Principally the recipient must not be a resident of the RSA and Part Two (Section B of the regulations) applies where a vendor supplies movable goods to a qualifying purchaser and those goods are to be exported from the Republic by the qualifying purchaser's agent and the vendor elects to levy tax at the zero rate on the supply of the goods.  Paragraph 12(4) and 12(5) of section B set out the obligations of the agent or cartage contractor before the rate of zero per cent can apply.  Note that the qualifying purchaser must also comply with the requirements in paragraph 12(6). 

3. What is the tax treatment of the expenses which a church pays on behalf of a pastor?

Q: I have a client who is a pastor of a local church. He does not receive an income, but the church pays for all his travelling expenses, him and his wife's pension fund, UIF contribution and PAYE. He also lives in the church house for free and the church also pays for his water and electricity expenses. How should he be taxed on all these items?

A: We assume there is an employer employee relationship between the pastor and the church. In such instance all the taxable benefits such as accommodation and travel should be taxed under the provisions of the Seventh Schedule ITA. If the travel is payment of petrol and maintenance of a private vehicle this will be a travel allowance for tax purposes. The payment of the pastors PAYE & employee UIF will be a taxable benefit (para 7 if a car is provided and para 9 for the accommodation) unless the remuneration of the pastor is grossed up so that the PAYE reflects the amount that would have been withheld. Where only benefits and no cash flows as per the current facts the gross up would have to be done so that sufficient cash to pay the PAYE results, essentially a cash payment would have to be disclosed as accruing. The pension fund for the employee would be treated under the normal rules.

4. How do I calculate the capital gain on the sale of a member’s interest in a CC?

Q: In 2007 four of us started a CC. We each put in R300 000 (which is now the amount of our loan account. I sold my share for R500 000. When we started the CC we took out a bank loan to purchase a property and then rented the premises out. I need to work out the CGT on the sale of my member interest. Would it just be the difference of selling price R500 000 less loan account R300 000 which is R200 000 or can I use some of the legal fees when we purchased the property as part of my base cost?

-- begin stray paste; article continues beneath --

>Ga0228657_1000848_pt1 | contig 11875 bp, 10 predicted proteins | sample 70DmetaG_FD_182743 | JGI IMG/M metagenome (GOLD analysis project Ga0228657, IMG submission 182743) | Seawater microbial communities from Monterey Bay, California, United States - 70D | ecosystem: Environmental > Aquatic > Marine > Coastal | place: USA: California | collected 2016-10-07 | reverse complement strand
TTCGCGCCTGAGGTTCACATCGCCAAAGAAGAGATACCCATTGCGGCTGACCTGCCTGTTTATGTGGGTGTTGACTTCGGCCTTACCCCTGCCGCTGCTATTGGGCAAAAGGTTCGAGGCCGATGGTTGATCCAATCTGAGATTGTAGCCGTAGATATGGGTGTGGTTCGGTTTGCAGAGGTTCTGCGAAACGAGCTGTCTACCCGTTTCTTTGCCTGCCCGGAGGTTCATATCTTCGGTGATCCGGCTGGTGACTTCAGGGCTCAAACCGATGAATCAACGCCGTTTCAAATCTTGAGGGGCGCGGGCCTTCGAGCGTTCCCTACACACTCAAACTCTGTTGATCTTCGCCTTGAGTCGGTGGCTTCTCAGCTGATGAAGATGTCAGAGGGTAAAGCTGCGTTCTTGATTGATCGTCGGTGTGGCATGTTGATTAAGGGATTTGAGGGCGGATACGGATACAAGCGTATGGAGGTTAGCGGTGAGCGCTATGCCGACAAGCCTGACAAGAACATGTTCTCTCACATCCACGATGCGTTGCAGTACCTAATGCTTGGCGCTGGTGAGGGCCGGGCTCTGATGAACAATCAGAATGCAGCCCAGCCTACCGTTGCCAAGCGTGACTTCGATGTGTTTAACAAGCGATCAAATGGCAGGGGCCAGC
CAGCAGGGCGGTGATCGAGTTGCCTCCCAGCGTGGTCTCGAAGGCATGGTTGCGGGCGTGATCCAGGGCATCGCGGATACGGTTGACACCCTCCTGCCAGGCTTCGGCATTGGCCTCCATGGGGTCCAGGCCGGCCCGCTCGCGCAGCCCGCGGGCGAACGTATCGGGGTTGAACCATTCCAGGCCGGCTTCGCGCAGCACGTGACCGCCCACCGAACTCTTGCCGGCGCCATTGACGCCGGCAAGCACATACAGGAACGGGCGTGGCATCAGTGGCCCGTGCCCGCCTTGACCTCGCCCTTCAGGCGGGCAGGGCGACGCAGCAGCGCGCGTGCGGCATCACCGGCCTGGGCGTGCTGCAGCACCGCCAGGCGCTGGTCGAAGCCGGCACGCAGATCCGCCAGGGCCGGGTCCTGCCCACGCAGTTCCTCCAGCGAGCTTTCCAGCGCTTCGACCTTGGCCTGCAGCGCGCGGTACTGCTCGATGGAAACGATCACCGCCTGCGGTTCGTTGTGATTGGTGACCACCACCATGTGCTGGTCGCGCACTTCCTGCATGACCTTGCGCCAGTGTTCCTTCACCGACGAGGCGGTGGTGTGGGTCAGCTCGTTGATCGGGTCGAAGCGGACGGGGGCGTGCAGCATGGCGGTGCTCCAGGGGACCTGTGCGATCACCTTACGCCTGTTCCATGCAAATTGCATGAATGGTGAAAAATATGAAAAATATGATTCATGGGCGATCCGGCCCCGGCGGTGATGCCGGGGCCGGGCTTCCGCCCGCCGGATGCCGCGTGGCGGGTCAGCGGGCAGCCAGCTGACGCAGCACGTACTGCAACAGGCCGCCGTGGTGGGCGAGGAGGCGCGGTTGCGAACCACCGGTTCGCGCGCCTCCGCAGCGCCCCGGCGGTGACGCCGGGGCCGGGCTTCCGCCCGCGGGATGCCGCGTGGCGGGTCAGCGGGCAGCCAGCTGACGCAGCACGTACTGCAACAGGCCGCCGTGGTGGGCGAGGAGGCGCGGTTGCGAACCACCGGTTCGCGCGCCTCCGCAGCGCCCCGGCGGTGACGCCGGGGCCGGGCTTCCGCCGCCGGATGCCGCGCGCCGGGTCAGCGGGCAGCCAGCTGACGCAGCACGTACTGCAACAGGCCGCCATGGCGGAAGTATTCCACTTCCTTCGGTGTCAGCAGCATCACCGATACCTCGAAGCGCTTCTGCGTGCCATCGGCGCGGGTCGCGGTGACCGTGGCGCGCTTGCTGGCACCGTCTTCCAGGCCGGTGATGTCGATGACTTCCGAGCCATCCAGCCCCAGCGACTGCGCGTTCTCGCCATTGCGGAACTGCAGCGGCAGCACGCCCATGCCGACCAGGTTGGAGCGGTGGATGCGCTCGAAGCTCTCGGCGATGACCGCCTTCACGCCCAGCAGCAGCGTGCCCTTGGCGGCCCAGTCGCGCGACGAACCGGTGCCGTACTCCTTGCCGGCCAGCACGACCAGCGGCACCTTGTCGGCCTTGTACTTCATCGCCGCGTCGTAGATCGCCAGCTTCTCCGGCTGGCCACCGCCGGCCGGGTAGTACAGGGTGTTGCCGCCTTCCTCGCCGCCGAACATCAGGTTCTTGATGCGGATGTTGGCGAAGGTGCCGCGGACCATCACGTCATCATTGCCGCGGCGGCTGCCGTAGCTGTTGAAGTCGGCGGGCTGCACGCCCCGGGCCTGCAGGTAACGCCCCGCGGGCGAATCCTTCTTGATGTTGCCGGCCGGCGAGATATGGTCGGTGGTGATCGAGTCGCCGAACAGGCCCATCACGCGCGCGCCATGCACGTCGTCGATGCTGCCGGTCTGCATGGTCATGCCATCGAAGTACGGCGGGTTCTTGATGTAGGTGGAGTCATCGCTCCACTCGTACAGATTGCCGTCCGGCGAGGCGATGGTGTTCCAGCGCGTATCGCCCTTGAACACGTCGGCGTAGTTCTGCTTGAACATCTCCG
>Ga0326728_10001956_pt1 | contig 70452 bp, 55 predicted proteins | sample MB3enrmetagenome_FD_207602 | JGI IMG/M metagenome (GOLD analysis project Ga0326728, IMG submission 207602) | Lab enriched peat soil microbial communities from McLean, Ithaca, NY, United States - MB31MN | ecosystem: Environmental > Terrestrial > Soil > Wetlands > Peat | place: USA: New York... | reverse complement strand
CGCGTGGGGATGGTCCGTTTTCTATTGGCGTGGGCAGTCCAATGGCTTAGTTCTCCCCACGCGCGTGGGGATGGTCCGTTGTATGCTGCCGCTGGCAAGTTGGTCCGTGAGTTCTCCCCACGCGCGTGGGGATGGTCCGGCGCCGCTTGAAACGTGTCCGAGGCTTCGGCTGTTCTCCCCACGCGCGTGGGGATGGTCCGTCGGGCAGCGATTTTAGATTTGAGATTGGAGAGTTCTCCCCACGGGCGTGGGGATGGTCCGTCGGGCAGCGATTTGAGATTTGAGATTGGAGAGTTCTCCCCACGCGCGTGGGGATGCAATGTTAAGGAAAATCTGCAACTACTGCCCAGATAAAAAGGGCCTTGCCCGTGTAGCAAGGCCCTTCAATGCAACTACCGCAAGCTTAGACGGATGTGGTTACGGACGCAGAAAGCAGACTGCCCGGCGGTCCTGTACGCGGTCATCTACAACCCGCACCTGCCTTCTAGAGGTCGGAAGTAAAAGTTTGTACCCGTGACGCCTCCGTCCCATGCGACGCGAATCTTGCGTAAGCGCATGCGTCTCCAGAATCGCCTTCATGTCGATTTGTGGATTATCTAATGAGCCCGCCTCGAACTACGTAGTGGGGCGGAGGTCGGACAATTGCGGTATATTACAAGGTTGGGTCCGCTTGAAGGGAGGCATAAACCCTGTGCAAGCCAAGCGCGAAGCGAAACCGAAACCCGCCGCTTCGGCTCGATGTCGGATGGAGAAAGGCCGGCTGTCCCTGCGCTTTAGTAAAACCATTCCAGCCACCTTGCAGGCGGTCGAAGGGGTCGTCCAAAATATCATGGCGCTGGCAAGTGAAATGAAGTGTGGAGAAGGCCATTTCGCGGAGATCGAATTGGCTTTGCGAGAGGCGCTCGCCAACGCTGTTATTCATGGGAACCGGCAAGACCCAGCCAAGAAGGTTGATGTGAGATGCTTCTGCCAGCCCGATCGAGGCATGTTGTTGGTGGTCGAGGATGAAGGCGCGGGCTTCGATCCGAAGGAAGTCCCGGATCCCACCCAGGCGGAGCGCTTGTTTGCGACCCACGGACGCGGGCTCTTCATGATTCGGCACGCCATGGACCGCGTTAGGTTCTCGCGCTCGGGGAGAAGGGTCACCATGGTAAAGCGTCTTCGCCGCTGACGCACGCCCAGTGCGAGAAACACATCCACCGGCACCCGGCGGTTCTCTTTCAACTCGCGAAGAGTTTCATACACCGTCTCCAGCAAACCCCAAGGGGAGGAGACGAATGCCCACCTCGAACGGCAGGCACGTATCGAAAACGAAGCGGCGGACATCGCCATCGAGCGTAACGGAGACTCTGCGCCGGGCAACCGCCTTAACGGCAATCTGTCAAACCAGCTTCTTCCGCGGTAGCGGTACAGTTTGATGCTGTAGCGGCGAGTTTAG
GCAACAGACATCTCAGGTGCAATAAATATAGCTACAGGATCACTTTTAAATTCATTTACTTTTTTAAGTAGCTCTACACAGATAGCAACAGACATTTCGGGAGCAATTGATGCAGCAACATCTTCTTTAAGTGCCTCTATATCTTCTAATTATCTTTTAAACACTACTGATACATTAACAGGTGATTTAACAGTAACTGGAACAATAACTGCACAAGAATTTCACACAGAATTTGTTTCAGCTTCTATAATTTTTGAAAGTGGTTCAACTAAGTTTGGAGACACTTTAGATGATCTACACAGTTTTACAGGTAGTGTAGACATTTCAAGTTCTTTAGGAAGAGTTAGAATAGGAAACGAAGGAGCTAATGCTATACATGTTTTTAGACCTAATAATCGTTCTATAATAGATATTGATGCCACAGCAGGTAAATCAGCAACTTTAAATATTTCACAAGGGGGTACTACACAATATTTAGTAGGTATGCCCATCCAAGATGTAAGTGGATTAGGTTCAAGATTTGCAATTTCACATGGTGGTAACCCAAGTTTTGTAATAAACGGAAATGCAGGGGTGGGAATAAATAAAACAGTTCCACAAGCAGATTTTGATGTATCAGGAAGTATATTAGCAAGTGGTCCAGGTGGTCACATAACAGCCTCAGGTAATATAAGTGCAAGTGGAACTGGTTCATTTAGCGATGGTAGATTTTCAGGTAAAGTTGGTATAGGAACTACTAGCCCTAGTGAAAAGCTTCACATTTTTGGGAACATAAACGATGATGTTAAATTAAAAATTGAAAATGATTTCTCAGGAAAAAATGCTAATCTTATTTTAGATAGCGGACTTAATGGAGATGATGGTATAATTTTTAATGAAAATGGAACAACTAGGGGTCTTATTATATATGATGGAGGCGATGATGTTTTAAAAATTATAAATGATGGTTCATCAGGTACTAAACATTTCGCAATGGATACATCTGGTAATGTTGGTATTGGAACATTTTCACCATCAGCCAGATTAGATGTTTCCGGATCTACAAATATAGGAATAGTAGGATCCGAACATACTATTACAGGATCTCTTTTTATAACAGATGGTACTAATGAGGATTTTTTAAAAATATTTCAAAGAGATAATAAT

Is the capital gain only the difference between my sale price and my loan account? Or may I add some of the legal fees onto my base cost?

A: We are not sure that we understand the facts correctly.  You state that ‘each member contributed R300 000’, but then that these amounts are now in the loan account.  Our guidance assumes that the contribution was in fact advanced by way of a loan.  Principally there are two assets, the member’s interest and the loan account. 

The base cost of the loan account would then be R300 000 and we don’t have any detail of the base cost of the member’s interest.  The guidance / principles that follow apply to both. 

With regard to the legal fees when we purchased the property

We accept that the legal fees related to the acquisition of the property and that the property was registered in the name of the CC.  As such it does not constitute an amount actually incurred as expenditure directly related to the acquisition or disposal of that asset (the members interest or the loan) – refer to paragraph 20(1)(c)(i) of the Eighth Schedule to the Income Tax Act that refers to the remuneration of consultant or legal advisor for services rendered.  It is expenditure incurred by the CC and not by you. 

Increase of base cost

Base cost can only be ‘increased’ by expenditure actually incurred and listed in paragraph 20(1) of the Eighth Schedule to the Income Tax Act.  From the facts we are not sure that you incurred any expenditure other than the R300 000. 

The capital gain will be difference between the amount received in respect of the disposal of the member’s interest and its base cost and with respect to the loan, the amount received less the original amount of the loan. 

Disclaimer: Nothing in these queries and answers should be construed as constituting tax advice or a tax opinion. An expert should be consulted for advice based on the facts and circumstances of each transaction/case. Even though great care has been taken to ensure the accuracy of the answers, SAIT do not accept any responsibility for consequences of decisions taken based on these queries and answers. It remains your own responsibility to consult the relevant primary resources when taking a decision.